Industrial confidence stayed in pessimistic territory in September. According to think-tank Fedesarrollo, industrial confidence came in at -3.4% in (0 is neutral), below the +2.5% recorded one year earlier. Of the three components of industrial confidence, the volume of goods ordered deteriorated, inventories ticked up, while on the other hand expectations for the next quarter became more optimistic. Once corrected for seasonal factors, industrial confidence remains in negative territory and fell 0.5 points from August. At the margin, the component regarding expectations was also the only one to demonstrate an improvement. On the other hand, retail confidence remains in optimistic territory, but continues to stay at historically low levels. Retail confidence in September was 15.8%, down 7.7 p.p. over twelve-months, the lowest September level since 2008. The decline over the last 12-months is once more due to the evaluation of current performance rather than expectations. Activity in Colombia has been weak, but there are signs that activity in the third quarter of the year is improving. Looking ahead, higher real wages (as inflation falls) and lower interest rates, along a favorable external environment, will likely help support a further recovery. We see economic growth of 1.6% this year (2.0% in 2016), with a pickup to 2.5% growth next year.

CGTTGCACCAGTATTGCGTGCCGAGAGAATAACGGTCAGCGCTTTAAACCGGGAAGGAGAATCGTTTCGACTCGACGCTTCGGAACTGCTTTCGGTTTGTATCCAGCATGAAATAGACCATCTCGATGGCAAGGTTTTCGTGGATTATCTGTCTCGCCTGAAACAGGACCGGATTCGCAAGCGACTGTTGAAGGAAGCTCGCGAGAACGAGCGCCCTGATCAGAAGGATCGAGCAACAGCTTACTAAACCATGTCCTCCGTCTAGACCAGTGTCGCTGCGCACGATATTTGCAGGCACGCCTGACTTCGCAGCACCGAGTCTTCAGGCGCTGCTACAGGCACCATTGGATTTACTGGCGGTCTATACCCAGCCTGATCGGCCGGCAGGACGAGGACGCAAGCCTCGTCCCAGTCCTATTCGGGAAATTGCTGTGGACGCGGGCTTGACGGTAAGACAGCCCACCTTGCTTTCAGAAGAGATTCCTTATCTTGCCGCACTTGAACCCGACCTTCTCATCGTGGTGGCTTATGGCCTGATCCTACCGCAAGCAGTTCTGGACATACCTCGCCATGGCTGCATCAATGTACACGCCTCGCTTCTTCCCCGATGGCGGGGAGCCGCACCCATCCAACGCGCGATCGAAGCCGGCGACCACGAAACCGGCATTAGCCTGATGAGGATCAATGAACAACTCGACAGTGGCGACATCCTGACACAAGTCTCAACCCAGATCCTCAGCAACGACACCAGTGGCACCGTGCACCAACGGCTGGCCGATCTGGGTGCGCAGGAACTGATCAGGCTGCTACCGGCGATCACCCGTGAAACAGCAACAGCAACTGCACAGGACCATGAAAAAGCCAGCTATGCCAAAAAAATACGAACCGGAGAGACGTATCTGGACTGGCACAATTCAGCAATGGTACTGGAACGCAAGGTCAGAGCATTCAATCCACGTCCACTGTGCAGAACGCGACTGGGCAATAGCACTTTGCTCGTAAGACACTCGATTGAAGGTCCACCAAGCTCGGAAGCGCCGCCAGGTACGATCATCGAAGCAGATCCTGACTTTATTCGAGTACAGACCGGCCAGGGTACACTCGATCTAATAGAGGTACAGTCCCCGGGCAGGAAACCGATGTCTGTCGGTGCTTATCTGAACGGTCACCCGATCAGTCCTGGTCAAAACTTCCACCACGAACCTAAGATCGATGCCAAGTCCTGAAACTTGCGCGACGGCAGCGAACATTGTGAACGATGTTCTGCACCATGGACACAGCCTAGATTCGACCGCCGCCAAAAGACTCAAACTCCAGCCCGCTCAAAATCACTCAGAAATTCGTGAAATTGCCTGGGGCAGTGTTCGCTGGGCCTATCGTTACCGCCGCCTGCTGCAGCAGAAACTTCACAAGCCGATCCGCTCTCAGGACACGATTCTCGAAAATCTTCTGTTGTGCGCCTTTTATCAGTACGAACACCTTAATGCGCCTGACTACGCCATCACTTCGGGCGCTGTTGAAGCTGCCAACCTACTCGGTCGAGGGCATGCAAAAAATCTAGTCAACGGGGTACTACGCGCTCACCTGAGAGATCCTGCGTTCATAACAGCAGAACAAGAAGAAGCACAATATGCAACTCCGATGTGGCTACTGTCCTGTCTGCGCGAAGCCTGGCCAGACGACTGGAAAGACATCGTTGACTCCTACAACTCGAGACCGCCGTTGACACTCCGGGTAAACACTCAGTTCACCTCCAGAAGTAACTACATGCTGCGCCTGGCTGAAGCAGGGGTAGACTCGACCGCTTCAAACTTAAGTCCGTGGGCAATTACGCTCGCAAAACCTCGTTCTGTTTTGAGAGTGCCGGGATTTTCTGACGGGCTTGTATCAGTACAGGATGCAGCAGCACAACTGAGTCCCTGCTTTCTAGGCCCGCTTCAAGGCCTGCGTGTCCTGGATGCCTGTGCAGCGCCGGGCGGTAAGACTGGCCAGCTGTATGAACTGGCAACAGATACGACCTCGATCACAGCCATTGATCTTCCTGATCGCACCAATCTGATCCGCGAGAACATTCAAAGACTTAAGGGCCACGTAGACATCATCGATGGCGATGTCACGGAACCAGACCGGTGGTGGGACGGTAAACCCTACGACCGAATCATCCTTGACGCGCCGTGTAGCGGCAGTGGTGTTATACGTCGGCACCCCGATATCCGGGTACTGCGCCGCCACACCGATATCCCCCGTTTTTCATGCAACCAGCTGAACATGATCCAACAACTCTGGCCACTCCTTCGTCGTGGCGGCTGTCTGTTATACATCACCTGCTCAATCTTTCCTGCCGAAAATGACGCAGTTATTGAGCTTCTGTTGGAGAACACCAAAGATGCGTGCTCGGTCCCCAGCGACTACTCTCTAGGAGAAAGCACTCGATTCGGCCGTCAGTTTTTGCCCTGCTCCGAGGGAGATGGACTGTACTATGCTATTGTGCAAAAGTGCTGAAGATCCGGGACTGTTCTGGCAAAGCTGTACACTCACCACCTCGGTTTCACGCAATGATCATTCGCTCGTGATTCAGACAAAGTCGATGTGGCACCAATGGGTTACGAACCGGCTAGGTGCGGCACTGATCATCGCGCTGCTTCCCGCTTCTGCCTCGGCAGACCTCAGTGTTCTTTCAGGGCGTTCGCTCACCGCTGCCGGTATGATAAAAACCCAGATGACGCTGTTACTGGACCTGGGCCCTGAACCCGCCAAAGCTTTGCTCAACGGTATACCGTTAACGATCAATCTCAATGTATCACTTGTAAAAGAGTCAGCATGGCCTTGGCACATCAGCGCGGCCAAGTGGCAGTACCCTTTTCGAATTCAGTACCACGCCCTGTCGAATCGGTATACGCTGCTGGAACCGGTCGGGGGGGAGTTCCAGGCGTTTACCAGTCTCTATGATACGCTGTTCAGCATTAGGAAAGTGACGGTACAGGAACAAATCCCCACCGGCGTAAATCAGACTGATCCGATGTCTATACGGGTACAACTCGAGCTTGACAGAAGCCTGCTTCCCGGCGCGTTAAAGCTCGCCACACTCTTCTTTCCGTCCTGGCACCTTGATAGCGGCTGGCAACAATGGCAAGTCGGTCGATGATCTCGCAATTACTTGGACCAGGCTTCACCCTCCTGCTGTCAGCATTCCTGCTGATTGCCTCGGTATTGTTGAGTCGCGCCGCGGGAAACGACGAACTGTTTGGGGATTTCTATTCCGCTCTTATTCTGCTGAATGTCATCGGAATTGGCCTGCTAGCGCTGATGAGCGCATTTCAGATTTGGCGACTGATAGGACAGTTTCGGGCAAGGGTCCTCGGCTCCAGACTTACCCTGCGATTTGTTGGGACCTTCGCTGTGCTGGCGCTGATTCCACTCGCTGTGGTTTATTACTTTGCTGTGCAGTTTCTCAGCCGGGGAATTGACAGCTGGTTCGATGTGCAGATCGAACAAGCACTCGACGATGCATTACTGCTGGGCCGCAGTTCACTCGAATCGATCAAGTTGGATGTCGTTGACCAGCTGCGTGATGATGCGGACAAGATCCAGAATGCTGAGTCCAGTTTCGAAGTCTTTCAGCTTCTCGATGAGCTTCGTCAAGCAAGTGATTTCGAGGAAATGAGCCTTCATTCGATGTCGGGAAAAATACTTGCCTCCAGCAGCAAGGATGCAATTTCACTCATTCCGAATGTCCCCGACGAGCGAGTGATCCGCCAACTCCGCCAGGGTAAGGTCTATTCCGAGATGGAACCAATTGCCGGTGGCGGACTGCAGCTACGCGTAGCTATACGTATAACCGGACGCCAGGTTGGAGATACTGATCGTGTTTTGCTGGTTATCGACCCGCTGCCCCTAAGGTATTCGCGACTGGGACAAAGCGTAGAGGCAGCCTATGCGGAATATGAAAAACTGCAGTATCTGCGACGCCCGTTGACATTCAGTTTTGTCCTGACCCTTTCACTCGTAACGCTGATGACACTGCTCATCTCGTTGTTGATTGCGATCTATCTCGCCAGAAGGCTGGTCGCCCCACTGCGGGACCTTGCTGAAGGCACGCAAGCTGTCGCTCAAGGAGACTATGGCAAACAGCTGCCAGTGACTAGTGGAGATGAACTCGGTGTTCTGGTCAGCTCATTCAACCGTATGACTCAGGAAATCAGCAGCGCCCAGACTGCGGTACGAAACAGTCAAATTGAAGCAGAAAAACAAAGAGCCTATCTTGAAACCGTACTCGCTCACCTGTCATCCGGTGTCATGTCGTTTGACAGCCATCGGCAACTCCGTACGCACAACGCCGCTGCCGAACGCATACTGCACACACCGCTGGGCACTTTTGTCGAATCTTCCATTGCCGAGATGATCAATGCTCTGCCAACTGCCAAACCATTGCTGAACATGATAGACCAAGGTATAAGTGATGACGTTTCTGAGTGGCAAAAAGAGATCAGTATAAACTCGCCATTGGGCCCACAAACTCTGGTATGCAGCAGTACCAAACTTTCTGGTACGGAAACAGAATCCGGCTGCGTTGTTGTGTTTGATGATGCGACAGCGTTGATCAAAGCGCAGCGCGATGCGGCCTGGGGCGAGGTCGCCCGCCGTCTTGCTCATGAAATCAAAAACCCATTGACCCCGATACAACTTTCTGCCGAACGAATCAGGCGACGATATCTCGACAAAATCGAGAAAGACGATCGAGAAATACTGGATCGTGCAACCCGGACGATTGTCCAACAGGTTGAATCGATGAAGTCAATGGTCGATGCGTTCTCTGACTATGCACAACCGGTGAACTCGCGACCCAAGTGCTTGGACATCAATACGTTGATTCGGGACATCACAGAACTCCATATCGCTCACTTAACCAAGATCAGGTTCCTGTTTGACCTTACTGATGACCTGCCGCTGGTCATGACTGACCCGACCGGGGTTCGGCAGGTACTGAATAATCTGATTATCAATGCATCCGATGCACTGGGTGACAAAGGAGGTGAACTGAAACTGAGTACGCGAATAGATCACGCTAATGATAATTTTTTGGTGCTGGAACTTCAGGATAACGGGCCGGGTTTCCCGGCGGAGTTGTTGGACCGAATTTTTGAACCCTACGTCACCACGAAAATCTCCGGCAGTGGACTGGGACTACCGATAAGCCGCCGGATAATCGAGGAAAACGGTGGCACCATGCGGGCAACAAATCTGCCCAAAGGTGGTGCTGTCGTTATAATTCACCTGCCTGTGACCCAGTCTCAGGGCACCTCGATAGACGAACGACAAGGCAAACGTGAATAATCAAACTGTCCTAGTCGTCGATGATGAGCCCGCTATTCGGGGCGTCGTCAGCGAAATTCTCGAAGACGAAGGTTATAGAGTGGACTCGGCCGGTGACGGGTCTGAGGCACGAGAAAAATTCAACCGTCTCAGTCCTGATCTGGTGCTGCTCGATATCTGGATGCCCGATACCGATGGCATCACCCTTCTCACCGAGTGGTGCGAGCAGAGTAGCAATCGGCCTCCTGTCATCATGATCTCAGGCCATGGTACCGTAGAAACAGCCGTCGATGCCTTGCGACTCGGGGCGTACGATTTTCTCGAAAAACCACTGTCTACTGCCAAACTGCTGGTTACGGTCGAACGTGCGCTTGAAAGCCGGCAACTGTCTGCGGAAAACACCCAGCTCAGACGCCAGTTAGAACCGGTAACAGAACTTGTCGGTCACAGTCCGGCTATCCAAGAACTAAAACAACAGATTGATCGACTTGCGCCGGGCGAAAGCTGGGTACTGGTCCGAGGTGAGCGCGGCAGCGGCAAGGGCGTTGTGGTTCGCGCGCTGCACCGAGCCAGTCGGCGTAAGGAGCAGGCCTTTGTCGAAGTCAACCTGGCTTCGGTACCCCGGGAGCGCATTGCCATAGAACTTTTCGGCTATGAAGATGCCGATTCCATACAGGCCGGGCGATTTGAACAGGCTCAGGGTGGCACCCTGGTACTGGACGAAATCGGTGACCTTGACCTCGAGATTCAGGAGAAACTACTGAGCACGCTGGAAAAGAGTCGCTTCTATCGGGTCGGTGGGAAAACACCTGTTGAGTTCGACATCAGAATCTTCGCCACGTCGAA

Fuente: ITAU